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Seedless cucumber (Cucumis sativus) is a popular and high-value crop found in many local food markets. Worldwide, it is the third most important high tunnel crop after tomato (Solanum lycopersicum) and pepper (Capsicum annuum). One challenge of growing seedless cucumbers in high tunnels is low soil temperatures in the early season that suppress plant growth even when air temperatures would be adequate. Grafting cucumbers to enhance crop tolerance to suboptimal temperature stresses has been widely used in Asian countries. However, little information is available in the United States about graft compatibility, cold hardiness, and seasonal extension potential of growing grafted seedless cucumbers in high tunnels. In this study, we tested the effects of grafting with two winter squash (Cucurbita moschata) rootstocks (‘Titan’ and ‘Marvel’) on vegetative growth and yield of three seedless cucumbers (‘Excelsior’ pickling cucumber, ‘Socrates’ Beit Alpha cucumber, and ‘Taurus’ long-type cucumber) in the spring seasons of 2016 and 2017 in high tunnels located in U.S. Department of Agriculture (USDA) hardiness zone 6. Nongrafted plants were included as controls. All grafted plants survived the suboptimal temperature stress during transplant period, whereas 59% of nongrafted plants died in the 2016 season. Irrespective of rootstock and cucumber cultivar, vine growth rates of nongrafted cucumbers in April of both years were lower than those of the grafted crops. Cucumber cultivars Excelsior and Taurus grafted onto Marvel winter squash rootstock had higher yields in May 2016 compared with the yields of the nongrafted plants in the same month. The enhanced early-season yields of grafted plants were observed on cucumber cultivars Excelsior and Socrates in 2017 regardless of rootstocks. Grafting also increased the entire season’s yields of the three cucumber cultivars in 2017, but not in 2016. More comprehensive evaluations about cold tolerances of newly released cucumber rootstocks are needed. Further studies are also warranted to improve our understanding of effects of rootstock and scion interactions on cucumber growth and yield in high tunnel production.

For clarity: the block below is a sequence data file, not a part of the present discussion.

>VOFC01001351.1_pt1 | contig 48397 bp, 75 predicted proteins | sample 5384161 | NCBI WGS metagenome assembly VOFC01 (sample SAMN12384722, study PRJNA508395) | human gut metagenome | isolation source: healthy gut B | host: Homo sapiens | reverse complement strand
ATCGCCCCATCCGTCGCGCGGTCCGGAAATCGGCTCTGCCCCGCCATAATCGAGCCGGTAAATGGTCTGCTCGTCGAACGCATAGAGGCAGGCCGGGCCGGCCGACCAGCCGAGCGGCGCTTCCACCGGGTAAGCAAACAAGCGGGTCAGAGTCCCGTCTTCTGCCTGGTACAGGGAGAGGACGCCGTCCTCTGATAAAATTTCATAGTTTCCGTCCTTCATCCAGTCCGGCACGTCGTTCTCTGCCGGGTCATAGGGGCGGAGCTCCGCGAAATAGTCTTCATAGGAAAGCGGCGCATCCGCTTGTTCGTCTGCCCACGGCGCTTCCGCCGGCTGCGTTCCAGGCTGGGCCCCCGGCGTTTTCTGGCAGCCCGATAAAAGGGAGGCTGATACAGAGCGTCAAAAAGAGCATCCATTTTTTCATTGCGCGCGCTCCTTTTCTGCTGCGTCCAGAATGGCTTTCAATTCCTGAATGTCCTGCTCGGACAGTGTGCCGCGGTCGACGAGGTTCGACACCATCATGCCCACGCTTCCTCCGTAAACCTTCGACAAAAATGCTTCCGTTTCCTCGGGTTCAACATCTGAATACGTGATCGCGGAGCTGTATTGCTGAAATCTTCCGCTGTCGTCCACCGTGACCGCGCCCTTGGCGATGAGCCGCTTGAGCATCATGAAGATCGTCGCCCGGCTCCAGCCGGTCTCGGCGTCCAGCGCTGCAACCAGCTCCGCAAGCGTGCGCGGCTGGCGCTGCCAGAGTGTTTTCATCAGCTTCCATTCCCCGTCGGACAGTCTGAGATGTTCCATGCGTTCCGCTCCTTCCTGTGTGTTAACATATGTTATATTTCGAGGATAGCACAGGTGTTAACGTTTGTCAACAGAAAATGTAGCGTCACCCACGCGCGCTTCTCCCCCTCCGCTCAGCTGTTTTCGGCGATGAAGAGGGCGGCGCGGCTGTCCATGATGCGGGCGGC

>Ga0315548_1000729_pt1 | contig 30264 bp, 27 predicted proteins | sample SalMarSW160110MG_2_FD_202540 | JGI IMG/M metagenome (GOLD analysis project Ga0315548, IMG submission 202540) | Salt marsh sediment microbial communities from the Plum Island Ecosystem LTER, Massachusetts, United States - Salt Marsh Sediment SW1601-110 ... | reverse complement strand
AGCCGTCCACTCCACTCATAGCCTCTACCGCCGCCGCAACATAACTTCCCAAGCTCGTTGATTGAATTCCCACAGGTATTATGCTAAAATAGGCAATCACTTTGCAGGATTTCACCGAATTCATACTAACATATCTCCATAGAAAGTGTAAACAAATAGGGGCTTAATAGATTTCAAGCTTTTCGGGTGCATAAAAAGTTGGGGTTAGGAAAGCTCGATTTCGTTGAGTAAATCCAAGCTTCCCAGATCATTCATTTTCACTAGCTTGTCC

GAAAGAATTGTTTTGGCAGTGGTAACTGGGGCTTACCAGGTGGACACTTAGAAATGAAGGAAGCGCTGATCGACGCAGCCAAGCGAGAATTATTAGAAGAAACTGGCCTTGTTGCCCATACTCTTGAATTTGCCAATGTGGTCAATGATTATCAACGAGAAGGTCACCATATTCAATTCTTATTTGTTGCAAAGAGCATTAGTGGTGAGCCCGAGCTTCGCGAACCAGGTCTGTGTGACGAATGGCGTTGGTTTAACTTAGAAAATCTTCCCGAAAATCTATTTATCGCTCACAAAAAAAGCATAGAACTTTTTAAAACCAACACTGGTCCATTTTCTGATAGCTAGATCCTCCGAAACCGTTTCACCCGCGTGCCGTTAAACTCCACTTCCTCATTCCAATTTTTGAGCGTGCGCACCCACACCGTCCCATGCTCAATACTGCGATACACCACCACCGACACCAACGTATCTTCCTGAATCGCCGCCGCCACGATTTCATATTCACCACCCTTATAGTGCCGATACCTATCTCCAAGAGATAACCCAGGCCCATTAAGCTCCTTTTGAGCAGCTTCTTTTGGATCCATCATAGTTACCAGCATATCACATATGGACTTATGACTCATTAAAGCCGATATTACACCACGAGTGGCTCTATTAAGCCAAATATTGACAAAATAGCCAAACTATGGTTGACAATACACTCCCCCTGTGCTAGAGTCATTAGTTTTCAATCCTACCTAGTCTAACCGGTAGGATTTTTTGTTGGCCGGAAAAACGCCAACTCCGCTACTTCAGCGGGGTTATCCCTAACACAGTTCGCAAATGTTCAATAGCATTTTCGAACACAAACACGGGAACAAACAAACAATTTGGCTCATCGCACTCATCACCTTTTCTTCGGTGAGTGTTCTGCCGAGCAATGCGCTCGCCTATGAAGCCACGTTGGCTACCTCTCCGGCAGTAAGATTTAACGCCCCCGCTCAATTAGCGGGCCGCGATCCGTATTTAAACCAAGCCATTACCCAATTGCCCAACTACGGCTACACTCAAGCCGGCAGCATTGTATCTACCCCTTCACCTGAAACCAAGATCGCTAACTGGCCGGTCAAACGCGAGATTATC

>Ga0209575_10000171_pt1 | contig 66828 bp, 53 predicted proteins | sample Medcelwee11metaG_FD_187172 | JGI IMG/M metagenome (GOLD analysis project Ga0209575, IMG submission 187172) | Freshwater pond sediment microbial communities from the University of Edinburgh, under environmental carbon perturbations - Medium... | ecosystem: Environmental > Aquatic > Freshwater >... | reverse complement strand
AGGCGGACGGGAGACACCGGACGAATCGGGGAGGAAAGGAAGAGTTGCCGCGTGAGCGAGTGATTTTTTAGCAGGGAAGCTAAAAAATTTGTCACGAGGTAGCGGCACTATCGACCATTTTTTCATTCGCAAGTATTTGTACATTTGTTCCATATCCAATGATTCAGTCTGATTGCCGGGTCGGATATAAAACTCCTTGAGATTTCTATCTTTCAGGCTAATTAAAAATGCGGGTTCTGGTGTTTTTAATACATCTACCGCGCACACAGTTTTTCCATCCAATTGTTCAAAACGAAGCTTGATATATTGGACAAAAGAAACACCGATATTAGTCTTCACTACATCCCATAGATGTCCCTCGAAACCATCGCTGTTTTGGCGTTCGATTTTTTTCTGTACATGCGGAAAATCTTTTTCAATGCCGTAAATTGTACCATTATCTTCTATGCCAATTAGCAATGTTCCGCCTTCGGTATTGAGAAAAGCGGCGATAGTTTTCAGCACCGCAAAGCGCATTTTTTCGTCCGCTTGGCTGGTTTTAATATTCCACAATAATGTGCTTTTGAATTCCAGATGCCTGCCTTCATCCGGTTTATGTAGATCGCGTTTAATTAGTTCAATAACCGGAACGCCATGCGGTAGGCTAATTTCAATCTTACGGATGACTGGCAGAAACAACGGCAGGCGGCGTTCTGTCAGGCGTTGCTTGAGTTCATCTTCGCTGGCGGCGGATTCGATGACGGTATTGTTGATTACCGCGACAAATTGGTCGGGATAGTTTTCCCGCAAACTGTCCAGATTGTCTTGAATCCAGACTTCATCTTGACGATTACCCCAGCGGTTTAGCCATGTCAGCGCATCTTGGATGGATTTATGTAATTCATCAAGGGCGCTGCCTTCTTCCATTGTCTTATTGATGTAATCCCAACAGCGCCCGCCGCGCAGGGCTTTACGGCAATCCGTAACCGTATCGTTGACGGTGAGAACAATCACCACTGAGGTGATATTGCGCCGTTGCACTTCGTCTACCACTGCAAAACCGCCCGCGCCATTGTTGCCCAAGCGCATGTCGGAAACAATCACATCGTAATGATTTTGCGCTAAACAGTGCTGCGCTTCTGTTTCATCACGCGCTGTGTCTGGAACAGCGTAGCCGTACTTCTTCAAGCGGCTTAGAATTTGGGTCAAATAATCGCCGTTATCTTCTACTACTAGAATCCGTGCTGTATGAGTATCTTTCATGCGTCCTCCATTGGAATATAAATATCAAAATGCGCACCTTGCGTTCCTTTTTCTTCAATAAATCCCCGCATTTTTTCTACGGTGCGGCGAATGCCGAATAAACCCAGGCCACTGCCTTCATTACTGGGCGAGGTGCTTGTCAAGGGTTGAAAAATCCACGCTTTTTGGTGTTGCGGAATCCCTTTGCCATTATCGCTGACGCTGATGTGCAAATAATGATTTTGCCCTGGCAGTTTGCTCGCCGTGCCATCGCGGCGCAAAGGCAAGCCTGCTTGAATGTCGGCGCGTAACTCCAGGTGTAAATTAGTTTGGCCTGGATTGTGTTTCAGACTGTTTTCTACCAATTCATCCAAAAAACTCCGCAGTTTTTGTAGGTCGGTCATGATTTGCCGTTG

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, including Dolmi ( Kitta et al., 2014 ) and yellow lantern chili ( Capsicum chinense ; Jaimez and Rada, 2006 ) concluded that the pepper plants actually compensated for the shading effects and produced fruit that was not significantly different from fruit